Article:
If efficiency is the barometer of success in today’s productivity-driven world, what time is there left for dreaming? In “Free Play,” now on view at the Museum of Contemporary Art Santa Barbara through August 20, curator Alexandra Cunningham Cameron brings together a selection of whimsical objects to explore what happens when designers choose uninhibited experimentation over pure functionality. The show’s distorted reality unfolds as spectators move through a labyrinth made of blush-pink curtain, encountering artworks of a certain Seussian disposition: a giant metallic disco ball, smashed and wrinkled, dangles from the ceiling; a chair with an extra, extra, extra-long back curls into a tunnel at one of the maze’s dead ends; a white crate filled with plastic balls stands in for a beach chair. Here, the imaginations of a cadre of international designers and artists—Maarten Baas, Max Lamb, Jimenez Lai, and Katie Stout, among them—materialize into uncanny forms that, at least to their curator, stand in as a rejection to automation and logic. “The show is intended to be fun, but it definitely has a political angle to it,” Cunningham Cameron says. “I like to think of a lot of these pieces as exercises in meaningful inefficiency: What happens when you let your mind wander and you let yourself relax?”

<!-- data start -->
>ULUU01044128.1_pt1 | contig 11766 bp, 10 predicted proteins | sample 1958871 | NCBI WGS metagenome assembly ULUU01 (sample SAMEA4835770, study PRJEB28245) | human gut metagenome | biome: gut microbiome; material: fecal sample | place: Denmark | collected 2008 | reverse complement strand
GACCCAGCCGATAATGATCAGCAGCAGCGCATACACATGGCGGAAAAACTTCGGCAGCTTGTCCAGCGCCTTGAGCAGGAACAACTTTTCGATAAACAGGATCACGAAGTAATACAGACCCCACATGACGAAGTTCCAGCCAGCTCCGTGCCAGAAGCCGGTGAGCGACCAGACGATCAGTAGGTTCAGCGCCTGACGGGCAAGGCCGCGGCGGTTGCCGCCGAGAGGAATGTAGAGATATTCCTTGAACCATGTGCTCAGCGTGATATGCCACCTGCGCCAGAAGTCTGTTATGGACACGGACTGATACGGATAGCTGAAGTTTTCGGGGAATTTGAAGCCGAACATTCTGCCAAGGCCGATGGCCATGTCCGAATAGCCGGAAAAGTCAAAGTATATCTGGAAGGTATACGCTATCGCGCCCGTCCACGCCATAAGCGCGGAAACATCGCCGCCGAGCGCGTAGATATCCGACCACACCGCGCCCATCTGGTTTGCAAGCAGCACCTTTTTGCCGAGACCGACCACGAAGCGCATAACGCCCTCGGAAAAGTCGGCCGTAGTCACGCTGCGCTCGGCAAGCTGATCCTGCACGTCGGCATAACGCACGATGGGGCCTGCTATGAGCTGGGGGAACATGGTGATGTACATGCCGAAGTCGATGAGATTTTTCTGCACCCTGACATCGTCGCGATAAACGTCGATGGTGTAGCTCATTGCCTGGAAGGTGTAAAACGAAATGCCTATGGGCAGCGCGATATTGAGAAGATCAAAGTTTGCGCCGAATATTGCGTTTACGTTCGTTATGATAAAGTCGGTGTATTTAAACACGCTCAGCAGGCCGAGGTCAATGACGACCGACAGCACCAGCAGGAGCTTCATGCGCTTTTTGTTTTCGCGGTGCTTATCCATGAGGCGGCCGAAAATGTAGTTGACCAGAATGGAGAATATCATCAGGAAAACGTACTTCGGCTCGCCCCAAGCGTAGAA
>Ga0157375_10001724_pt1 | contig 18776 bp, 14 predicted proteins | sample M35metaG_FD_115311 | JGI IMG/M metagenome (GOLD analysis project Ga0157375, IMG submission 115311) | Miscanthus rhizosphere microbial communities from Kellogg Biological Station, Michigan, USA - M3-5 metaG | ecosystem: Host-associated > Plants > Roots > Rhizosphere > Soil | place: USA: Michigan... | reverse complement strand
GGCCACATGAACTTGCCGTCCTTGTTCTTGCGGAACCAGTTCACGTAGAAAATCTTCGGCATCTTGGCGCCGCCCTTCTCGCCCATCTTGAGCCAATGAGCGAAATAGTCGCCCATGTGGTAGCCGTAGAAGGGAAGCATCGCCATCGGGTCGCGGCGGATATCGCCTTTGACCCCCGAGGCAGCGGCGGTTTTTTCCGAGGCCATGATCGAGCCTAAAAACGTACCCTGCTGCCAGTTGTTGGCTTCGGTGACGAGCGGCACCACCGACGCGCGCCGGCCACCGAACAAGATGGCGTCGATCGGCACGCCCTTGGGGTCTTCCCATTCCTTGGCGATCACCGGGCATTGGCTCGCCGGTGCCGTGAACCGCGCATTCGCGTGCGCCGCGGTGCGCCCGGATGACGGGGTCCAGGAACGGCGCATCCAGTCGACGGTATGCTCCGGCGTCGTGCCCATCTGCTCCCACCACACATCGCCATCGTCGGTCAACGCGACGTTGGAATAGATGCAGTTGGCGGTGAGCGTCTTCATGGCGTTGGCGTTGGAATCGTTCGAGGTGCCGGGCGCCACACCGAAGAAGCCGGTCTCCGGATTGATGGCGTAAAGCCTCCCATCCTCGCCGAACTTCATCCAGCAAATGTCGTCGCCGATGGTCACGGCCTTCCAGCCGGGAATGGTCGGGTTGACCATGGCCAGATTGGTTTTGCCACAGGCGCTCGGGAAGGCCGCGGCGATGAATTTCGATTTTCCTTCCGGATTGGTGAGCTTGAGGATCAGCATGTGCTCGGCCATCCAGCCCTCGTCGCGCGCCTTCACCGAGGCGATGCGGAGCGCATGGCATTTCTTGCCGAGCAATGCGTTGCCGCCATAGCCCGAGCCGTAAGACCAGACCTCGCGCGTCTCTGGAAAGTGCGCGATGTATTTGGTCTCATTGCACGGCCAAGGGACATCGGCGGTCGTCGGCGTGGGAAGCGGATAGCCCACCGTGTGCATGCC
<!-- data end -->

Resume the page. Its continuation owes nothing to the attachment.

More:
Outlandish Objects at the Santa Barbara Museum of Art
Work by Maarten Baas, Max Lamb, and others in the exhibition “Free Play” transform the everyday.by Colleen Kelsey June 16, 2017
"Free Play" at the Museum of Contemporary Art Santa Barbara
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